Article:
Trust: The most important asset

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Trust: The most important asset


When I met the leader of Fujitsu’s labor union, Kazutoshi Itakura, in Tokyo in January, he said, “In Japan, the wage level for entry-level college graduates is similar regardless of the size of the company. It would be weird to pay more without using them. Wages are not paid but earned.”

But in Korea, employees at large corporations are paid more than those hired by smaller companies. Regardless of productivity or outcome, the entry-level wage is different, and the gap has been growing as years go by.

Companies with a solid union presence offer pay increases through negotiations with management. Various bonuses, rewards and stock options also keep workers’ pockets full. But employees of subcontractors cannot even dream of these extra perks. Rather than wage increases, they worry about the pressure to cut costs. As a result, the feeling of deprivation grows more and more.

On Aug. 18, the minister of employment and labor, Lee Ki-kweon, defined the situation as “conglomerates’ disturbance of the employment ecosystem” when he criticized the Hyundai Motors union dispute. He said that the conglomerates’ unions and management never share the fruits earned by the workers at subcontractors.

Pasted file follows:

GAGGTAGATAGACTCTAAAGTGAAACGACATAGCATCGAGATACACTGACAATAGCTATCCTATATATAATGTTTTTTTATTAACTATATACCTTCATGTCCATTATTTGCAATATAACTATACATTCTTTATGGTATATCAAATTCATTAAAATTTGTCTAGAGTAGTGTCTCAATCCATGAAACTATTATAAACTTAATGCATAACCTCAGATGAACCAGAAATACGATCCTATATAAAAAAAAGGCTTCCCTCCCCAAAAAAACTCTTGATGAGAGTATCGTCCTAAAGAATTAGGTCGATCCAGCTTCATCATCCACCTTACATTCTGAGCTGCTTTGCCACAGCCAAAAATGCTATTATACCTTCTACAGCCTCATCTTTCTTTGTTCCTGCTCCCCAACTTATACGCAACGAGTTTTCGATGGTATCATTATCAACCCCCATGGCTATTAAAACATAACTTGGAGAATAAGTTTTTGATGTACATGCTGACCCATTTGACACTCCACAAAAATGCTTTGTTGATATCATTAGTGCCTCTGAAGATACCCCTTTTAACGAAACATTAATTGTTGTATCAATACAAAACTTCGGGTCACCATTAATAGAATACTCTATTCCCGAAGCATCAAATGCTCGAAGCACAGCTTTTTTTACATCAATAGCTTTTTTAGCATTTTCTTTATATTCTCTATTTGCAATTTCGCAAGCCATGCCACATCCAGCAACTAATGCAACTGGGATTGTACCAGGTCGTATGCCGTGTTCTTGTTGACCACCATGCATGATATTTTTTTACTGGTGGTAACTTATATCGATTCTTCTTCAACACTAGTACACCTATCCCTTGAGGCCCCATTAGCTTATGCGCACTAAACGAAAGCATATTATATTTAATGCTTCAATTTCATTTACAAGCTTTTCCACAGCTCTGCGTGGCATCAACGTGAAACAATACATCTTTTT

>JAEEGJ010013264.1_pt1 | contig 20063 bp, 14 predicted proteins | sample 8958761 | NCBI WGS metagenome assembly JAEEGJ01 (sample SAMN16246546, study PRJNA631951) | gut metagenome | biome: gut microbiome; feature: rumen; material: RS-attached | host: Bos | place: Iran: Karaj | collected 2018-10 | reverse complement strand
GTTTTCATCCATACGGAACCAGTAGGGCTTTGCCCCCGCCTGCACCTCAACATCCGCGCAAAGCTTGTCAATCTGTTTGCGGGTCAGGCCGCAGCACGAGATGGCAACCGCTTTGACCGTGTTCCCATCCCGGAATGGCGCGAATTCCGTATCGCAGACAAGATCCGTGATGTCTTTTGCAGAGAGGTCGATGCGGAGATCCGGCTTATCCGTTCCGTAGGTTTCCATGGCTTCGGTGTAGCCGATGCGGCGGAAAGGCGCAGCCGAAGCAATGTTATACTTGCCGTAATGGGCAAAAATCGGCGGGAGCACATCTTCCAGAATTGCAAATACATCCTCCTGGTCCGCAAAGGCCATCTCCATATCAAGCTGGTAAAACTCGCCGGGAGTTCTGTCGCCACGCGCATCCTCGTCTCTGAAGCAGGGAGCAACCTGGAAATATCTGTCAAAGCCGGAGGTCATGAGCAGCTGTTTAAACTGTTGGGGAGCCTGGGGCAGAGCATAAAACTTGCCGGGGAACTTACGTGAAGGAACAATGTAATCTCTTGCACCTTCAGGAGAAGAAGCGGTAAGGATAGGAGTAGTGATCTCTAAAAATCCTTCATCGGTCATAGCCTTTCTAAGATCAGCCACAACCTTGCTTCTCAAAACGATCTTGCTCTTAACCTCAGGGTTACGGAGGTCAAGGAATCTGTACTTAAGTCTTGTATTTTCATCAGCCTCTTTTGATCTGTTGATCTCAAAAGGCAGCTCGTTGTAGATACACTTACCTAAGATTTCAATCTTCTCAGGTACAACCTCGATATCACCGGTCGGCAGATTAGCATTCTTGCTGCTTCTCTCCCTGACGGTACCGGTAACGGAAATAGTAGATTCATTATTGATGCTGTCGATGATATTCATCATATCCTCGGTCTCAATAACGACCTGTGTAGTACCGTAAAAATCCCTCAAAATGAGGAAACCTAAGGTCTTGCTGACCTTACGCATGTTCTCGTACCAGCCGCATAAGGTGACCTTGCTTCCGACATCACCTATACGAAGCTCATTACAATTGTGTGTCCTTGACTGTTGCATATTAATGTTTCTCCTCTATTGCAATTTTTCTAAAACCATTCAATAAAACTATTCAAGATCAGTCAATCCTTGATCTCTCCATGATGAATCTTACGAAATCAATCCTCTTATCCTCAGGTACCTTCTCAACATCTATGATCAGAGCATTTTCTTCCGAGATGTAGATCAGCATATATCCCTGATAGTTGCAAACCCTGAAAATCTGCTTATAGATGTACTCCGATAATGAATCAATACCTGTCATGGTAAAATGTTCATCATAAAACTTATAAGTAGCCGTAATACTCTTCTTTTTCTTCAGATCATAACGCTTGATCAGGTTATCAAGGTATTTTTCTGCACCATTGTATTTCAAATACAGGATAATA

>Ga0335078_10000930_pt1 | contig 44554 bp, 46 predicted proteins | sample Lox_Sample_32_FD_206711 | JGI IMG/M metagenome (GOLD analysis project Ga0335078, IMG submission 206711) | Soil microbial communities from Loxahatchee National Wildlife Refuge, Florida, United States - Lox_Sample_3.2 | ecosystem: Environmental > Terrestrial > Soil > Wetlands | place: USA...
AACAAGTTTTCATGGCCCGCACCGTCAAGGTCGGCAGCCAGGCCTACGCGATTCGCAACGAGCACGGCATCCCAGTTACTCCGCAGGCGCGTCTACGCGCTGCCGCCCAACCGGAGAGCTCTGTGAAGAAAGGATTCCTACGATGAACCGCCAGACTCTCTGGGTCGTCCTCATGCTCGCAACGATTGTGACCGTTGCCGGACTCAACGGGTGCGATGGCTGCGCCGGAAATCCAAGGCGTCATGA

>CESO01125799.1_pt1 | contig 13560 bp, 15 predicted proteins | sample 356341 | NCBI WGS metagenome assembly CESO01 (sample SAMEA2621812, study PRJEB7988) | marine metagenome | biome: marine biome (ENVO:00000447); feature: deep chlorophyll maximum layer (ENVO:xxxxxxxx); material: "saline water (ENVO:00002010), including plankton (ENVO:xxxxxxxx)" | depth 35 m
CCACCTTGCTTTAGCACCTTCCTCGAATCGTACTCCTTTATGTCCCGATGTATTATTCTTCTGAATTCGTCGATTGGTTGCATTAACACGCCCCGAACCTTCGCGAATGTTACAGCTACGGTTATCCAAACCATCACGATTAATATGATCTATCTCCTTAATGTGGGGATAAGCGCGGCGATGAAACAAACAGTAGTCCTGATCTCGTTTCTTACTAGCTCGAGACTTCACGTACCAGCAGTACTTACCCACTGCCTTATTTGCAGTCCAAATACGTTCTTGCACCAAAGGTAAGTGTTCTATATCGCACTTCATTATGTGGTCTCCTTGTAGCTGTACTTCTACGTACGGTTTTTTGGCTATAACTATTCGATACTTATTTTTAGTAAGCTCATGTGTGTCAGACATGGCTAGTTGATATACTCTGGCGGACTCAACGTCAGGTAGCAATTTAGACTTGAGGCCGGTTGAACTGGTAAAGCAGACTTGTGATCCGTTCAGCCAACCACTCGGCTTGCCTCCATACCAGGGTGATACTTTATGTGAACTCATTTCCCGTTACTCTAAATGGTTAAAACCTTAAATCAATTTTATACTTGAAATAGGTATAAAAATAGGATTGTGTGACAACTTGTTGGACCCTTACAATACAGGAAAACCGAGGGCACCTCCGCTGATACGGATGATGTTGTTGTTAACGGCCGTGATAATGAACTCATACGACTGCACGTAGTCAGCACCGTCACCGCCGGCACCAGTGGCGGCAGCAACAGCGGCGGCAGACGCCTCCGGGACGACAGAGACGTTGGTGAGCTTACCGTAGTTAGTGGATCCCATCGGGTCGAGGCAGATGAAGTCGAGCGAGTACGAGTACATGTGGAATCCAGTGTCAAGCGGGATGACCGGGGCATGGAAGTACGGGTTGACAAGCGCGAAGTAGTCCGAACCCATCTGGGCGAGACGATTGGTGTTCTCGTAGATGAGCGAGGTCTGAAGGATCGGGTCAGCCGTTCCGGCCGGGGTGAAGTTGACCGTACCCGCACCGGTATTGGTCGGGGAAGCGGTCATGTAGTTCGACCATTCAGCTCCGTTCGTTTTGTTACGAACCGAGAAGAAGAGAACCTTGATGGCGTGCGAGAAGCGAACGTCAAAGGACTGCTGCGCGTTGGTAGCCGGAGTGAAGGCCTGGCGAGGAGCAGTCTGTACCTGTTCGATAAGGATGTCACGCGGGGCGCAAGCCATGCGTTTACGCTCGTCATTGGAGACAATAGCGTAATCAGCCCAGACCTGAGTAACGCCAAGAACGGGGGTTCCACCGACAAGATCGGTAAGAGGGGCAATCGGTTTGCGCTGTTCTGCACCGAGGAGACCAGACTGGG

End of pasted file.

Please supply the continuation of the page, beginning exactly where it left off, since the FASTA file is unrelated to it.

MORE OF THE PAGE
This criticism is not news. During the 2008 financial crisis, the government offered tax exemptions for selling a used car and buying a new one. The government assumed the reduction in tax revenues would support Hyundai Motors, and in the following year, the company achieved a great outcome. Its employees were paid handsome bonuses. Yim Tae-hee, then the employment minister, strongly criticized Hyundai Motors for not sharing its profits with citizens and subcontractors when its historic performance stemmed from the subsidies offered by the government from taxpayers’ money.

The company is largely responsible for the distorted labor ecosystem. During the financial crisis, Hyundai Motors fired thousands of workers due to a management crisis but acquired Kia Motors six months after the layoffs. The workers, who believed that the company was struggling, grew dubious. Experts say that employees began to feel insecure and tried to take whatever work was available while they still had a job. Management and the union lost trust - a fundamental asset - and the sentiment continues today.

The Swedish Trade Union Confederation’s director said that in annual wage negotiations, the yearly payment for the low-income group is raised significantly while wages of high-income earners are limited.

Would it be too much to expect Hyundai Motors and other conglomerate unions to adopt a similar plan?

*The author is a senior reporter of employment and labor news.


JoongAng Ilbo, Aug. 20, Page 33

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